10. Apparatus according to claim 8 further including a linear motor connected to the first member to provide for active vibration isolation.
11. Apparatus according to claim 1 further including
a first connector to connect the first member to the first device; and,
a second connector to connect the second member to the second device.

The invention was made with Government support under Contract F29601-95-C-0192, awarded by the Department of the Air Force. The Government has certain rights in the invention.


Copending application entitled Tuned Mass Damper With Tunable Damping and Anti-Friction Rolling Mass by Osterberg et al filed Jan. 25, 1996 Ser. No. 08/591,922 and assigned to the assignee of the present invention.


1. Field of the Invention

This invention is in the field of vibration isolators and more particularly the invention relates to a special self centering low friction mounting for a vibration isolator.

2. Description of the Prior Art

Vibration isolators are well known in the art. They include means to attach one end of the isolator to a first member which may vibrate, a damper and spring arrangement intended to absorb the vibrations of the first member and means to attach the other end of the isolator to a second member which is desired not to vibrate. Vibration isolator mounts are used when it is necessary to reduce the dynamic loads transmitted from the vibrating member, or source, to vibration sensitive of fragile equipment mounted to or near the source. For most isolator mounts, it can be stated that the performance is greatest if the natural (or break) frequency of the isolator, when combined with the isolated mass, is as low as possible as determined from the equation fn =1/2π(K/M)1/2 where fn is the natural frequency, K is the stiffness of the isolator mount and M is the mass to be isolated.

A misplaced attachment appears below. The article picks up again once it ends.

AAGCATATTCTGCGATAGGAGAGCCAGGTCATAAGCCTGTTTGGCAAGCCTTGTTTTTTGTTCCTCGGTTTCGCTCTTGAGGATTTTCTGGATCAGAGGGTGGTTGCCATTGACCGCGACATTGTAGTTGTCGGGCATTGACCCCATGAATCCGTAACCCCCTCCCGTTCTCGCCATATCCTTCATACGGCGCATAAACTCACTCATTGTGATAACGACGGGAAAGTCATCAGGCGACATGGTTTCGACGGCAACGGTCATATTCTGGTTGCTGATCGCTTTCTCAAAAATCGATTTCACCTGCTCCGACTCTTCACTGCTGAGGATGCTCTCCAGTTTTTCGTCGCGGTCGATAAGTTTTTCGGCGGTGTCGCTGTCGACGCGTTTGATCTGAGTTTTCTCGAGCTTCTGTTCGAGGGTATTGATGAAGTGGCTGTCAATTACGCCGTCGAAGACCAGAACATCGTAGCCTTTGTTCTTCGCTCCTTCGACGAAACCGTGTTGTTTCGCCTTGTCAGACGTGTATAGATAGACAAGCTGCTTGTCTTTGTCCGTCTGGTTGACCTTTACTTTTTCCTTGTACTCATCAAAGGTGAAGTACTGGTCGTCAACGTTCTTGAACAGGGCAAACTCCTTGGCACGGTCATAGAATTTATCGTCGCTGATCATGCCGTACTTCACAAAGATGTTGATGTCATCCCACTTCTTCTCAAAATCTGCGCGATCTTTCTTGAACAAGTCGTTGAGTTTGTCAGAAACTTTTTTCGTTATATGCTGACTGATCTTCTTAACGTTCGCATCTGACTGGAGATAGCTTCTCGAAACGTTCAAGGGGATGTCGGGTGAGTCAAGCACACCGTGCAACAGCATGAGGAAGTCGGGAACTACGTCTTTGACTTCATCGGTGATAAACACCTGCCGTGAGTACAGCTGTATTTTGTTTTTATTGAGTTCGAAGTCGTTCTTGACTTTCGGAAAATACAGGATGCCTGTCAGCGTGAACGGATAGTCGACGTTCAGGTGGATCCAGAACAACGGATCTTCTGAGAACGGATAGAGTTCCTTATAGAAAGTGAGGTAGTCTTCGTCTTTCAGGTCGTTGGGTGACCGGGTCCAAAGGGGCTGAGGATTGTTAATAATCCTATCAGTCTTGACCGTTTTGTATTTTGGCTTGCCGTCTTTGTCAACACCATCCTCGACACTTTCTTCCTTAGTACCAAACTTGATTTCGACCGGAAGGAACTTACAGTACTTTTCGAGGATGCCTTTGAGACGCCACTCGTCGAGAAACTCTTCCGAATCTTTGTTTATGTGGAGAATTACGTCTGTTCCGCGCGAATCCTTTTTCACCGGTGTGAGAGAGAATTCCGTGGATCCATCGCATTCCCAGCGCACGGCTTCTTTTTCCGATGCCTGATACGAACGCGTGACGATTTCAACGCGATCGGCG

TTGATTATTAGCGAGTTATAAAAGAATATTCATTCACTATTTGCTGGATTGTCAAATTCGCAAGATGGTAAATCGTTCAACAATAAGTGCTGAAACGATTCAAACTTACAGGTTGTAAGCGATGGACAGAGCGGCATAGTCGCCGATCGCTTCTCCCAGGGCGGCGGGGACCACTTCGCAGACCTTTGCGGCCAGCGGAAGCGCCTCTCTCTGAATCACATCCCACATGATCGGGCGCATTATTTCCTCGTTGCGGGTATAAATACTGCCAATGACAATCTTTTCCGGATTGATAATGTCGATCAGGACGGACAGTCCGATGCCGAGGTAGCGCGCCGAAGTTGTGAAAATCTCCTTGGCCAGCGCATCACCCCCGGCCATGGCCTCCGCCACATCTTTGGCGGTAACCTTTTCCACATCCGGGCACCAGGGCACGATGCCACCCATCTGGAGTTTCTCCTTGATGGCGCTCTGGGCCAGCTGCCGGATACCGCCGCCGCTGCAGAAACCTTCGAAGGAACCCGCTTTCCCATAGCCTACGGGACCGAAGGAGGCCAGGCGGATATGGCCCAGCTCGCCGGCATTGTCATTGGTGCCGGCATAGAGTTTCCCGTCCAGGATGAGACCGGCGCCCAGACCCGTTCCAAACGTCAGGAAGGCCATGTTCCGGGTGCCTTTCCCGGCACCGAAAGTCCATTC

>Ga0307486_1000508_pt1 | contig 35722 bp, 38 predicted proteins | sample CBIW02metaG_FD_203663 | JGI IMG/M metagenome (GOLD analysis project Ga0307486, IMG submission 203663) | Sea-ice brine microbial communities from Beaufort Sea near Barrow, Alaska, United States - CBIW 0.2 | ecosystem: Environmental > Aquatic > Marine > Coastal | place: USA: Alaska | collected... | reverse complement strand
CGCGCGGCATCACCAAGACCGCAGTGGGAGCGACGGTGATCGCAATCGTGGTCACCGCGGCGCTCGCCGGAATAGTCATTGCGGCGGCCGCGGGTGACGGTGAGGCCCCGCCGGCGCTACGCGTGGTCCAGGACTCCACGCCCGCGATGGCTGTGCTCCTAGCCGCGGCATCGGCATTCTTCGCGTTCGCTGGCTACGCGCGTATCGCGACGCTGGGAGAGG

One of the difficulties with designing and implementing a soft mount is that they sag tremendously as their break frequency (stiffness) is reduced. Mechanical spring isolator mounts are limited by their own structural integrity and stability when trying to achieve extremely low break frequencies. Viscoelastic isolator mounts also suffer from structural integrity problems when designed to break at low frequencies. One mount that seems ideally suited for overcoming the structural problems that come with low break frequencies is a pneumatic isolator system.

Using the advantages of compressible air as a spring to soften the interface between vibration source and vibration sensitive equipment is not new. Large trucks use an airbag type of pneumatic suspension to soften the ride for their payload. Optical benches are isolated from lab floors by way of soft pneumatic mounts. Large loads can be supported by these systems by air pressure and support piston surface area. The pneumatic spring rate is dependent on air pressure, air volume and piston area supporting the load. Therefore, with proper pneumatic isolator design one can support large loads with a soft mount.